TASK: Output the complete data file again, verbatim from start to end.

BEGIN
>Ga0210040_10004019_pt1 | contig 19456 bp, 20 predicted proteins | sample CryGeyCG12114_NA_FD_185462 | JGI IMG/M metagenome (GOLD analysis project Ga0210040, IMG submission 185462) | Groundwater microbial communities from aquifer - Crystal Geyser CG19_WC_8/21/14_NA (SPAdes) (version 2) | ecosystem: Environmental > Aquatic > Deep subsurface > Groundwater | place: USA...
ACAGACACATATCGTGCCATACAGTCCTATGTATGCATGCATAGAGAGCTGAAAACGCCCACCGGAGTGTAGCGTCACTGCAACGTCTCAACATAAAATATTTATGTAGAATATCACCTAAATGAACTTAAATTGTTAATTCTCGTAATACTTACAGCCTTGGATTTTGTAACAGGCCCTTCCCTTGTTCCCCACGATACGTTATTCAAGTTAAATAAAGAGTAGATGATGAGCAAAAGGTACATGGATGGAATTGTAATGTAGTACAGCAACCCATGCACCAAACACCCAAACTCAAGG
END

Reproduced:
>Ga0210040_10004019_pt1 | contig 19456 bp, 20 predicted proteins | sample CryGeyCG12114_NA_FD_185462 | JGI IMG/M metagenome (GOLD analysis project Ga0210040, IMG submission 185462) | Groundwater microbial communities from aquifer - Crystal Geyser CG19_WC_8/21/14_NA (SPAdes) (version 2) | ecosystem: Environmental > Aquatic > Deep subsurface > Groundwater | place: USA...
ACAGACACATATCGTGCCATACAGTCCTATGTATGCATGCATAGAGAGCTGAAAACGCCCACCGGAGTGTAGCGTCACTGCAACGTCTCAACATAAAATATTTATGTAGAATATCACCTAAATGAACTTAAATTGTTAATTCTCGTAATACTTACAGCCTTGGATTTTGTAACAGGCCCTTCCCTTGTTCCCCACGATACGTTATTCAAGTTAAATAAAGAGTAGATGATGAGCAAAAGGTACATGGATGGAATTGTAATGTAGTACAGCAACCCATGCACCAAACACCCAAACTCAAGG